Parole and Probation Administration (Philippines)

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Parole and Probation Administration
Pangasiwaan sa Parole at Probasyon
Parole and Probation Administration (PPA).svg
Seal of the Parole and Probation Administration
AbbreviationDOJ-PPA
MottoRedeeming Lives, Restoring Relationships
Agency overview
FormedJuly 24, 1976
Jurisdictional structure
National agencyPhilippines
Operations jurisdictionPhilippines
Ph regions and provinces.png
Map of Parole and Probation Administration's jurisdiction.
Size300,000 square kilometers
HeadquartersDOJ Agencies Building, NIA Road cor. East Avenue, Diliman, Quezon City

Agency executive
  • Dr. Manuel G. Co, Administrator
Parent agencyDepartment of Justice
Website
www.probation.gov.ph

The Parole and Probation Administration (Filipino: Pangasiwaan sa Parole at Probasyon), abbreviated as PPA, is an agency of the Philippine government under the Department of Justice responsible for providing a less costly alternative to imprisonment of first-time offenders who are likely to respond to individualized community-based treatment programs.

History[edit]

Probation was first introduced in the Philippines during the American colonial period (1898–1945) with the enactment of Act No. 4221 of the Philippine Legislature on August 7, 1935. This law created a Probation Office under the Department of Justice. On November 16, 1937, after barely two years of existence, the Supreme Court of the Philippines declared the Probation Law unconstitutional because of some defects in the law's procedural framework.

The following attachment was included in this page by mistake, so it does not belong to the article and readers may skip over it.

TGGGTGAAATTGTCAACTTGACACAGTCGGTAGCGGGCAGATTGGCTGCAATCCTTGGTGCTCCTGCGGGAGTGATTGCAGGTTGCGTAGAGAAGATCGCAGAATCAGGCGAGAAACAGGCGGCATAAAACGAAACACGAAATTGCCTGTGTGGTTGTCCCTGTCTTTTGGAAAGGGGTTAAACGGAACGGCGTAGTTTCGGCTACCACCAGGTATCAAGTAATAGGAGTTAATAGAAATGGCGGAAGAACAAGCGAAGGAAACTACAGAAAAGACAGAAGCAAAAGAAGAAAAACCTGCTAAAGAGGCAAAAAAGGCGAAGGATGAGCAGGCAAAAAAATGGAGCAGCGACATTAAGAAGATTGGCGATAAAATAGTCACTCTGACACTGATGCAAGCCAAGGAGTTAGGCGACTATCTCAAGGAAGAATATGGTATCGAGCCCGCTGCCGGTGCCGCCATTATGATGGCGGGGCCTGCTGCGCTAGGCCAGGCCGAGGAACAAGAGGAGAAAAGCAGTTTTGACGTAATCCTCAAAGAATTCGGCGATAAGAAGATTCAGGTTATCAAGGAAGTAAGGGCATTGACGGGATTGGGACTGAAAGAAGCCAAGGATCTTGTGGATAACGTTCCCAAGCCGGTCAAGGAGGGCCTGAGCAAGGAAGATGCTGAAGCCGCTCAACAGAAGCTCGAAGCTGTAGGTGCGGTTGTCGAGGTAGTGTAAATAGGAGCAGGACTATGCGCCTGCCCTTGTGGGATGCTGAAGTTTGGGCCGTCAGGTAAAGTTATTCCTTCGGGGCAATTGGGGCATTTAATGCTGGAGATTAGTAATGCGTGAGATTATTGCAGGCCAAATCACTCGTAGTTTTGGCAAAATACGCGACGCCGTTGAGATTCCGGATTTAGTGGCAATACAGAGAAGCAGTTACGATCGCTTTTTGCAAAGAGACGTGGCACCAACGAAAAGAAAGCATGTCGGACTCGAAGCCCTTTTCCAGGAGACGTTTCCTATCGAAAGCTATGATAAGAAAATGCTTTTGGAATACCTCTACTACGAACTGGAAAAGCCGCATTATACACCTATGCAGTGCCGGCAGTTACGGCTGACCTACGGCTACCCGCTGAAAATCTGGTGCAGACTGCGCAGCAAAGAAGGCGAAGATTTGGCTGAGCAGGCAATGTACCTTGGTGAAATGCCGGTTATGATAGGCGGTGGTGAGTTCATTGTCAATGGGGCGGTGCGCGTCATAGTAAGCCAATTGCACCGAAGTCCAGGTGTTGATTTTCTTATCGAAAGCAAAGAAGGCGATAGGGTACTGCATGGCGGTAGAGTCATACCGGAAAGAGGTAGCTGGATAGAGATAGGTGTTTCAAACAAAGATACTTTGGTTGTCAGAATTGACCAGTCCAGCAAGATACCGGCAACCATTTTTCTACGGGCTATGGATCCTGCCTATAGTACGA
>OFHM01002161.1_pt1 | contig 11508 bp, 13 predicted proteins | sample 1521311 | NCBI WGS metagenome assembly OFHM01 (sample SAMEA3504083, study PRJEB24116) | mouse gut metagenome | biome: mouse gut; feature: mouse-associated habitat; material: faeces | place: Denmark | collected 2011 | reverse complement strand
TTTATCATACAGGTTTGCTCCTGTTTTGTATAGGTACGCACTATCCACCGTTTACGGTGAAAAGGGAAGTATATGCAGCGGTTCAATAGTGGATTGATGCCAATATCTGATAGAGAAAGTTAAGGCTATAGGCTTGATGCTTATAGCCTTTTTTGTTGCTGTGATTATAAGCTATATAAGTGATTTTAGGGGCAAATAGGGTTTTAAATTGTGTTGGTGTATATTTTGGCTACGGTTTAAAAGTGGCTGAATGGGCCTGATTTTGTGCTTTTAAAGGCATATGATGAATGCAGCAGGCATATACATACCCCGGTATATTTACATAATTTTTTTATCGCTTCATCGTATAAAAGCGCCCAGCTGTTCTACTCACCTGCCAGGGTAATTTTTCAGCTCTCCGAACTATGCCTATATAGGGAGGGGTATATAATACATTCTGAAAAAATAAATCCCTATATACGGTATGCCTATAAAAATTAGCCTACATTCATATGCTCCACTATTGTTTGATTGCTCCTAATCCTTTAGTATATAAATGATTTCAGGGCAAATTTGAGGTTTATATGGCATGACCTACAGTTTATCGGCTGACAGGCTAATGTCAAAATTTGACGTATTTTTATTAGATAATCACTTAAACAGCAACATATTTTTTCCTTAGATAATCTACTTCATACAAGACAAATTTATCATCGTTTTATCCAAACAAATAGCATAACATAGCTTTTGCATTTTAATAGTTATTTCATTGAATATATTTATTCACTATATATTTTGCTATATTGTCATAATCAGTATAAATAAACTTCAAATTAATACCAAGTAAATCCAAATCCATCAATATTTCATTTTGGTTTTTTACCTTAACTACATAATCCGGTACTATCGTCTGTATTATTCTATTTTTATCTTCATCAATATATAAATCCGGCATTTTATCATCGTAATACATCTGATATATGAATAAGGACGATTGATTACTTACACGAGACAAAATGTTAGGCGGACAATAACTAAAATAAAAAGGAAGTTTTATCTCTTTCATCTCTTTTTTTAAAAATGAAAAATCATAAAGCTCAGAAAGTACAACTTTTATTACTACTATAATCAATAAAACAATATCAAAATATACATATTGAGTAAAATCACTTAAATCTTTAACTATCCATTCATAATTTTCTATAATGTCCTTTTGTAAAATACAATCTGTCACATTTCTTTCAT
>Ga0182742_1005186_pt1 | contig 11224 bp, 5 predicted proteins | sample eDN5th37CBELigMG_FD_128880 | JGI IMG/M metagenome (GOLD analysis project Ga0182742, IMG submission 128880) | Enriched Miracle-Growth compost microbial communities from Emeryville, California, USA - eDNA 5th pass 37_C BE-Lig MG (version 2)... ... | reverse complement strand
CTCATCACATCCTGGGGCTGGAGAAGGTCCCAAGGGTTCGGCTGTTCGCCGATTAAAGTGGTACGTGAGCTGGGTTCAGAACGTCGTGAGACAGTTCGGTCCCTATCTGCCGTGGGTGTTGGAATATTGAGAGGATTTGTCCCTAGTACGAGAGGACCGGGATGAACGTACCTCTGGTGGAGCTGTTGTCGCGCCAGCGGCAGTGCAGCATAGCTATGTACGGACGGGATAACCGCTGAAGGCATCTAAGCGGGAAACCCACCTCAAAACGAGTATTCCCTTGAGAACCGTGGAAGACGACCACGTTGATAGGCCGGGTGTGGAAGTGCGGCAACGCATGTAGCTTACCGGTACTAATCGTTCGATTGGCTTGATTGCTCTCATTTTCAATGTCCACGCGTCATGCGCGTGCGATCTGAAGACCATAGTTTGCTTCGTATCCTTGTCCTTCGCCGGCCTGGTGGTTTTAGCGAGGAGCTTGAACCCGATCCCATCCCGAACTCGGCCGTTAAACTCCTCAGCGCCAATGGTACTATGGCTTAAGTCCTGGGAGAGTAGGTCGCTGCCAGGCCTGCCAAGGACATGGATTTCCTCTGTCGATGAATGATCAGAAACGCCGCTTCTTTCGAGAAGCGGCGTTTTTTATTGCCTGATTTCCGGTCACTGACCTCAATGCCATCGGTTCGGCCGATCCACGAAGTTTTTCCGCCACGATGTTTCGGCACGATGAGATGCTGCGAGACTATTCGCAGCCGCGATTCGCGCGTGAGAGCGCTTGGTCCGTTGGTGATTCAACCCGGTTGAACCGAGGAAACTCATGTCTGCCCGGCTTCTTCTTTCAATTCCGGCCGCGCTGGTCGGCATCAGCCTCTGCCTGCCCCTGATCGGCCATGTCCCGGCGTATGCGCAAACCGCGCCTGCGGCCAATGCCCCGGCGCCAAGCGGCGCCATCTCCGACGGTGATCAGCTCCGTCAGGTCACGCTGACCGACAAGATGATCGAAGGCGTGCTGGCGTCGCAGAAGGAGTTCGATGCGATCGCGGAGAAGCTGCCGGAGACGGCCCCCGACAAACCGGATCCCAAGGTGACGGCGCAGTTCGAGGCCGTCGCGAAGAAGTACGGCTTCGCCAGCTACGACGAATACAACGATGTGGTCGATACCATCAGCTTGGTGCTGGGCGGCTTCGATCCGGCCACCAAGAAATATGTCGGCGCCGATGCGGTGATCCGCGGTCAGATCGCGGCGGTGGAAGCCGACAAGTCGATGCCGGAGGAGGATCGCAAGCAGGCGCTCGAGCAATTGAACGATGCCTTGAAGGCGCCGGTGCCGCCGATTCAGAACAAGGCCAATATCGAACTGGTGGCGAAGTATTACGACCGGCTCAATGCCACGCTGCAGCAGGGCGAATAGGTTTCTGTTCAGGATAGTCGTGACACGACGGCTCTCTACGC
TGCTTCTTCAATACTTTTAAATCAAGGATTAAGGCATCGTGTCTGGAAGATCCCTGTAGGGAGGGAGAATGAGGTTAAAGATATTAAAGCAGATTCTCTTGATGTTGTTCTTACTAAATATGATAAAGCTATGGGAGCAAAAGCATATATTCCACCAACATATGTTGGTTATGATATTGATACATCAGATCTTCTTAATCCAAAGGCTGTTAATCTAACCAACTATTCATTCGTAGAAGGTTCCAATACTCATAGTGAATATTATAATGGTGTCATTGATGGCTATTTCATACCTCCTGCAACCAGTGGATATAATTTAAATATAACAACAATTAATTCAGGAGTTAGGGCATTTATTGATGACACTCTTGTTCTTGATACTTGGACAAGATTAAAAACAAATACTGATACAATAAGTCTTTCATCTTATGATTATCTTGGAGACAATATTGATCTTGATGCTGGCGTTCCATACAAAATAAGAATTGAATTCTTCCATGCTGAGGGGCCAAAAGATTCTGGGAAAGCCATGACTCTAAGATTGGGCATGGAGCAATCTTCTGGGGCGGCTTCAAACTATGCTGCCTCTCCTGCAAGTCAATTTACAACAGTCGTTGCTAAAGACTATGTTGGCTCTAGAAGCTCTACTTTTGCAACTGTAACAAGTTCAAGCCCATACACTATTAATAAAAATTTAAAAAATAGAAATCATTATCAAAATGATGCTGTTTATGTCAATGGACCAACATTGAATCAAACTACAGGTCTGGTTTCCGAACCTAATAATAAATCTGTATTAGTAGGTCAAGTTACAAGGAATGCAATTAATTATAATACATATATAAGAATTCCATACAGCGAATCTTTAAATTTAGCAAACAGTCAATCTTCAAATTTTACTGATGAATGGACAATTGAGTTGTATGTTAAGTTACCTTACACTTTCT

In 1972, House Bill No. 393 was filed in Congress, which would establish a probation system in the Philippines. This bill avoided the objectionable features of Act 4221 that struck down the 1935 law as unconstitutional. The bill was passed by the House of Representatives, but was pending in the Senate when Martial Law was declared and Congress was abolished.

In 1975, the National Police Commission Interdisciplinary drafted a Probation Law. After 18 technical hearings over a period of six months, the draft decree was presented to a selected group of 369 jurists, penologists, civic leaders and social and behavioral scientists and practitioners. The group overwhelmingly endorsed the establishment of an Adult Probation System in the country.

On July 24, 1976, Presidential Decree No. 968, also known as Adult Probation Law of 1976, was signed into Law by the President of the Philippines.

The startup of the probation system in 1976-1977 was a massive undertaking during which all judges and prosecutors nationwide were trained in probation methods and procedures; administrative and procedural manuals were developed; probation officers recruited and trained, and the central agency and probation field offices organized throughout the country. Fifteen selected probation officers were sent to United States for orientation and training in probation administration. Upon their return, they were assigned to train the newly recruited probation officers.

The probation system started to operate on January 3, 1978. As more probation officers were recruited and trained, more field offices were opened. There are at present 204 field offices spread all over the country, supervised by 15 regional offices.

Organization[edit]

The Probation Administration was created by virtue of Presidential Decree No. 968, “The Probation Law of 1976”, signed by then President Ferdinand E. Marcos to administer the probation system.

Under Executive Order No. 292, “The Administrative Code of 1987” which was promulgated on November 23, 1989, the Probation Administration was renamed “Parole and Probation Administration” and given the added function of supervising prisoners who, after serving part of their sentence in jails are released on parole pardon with parole conditions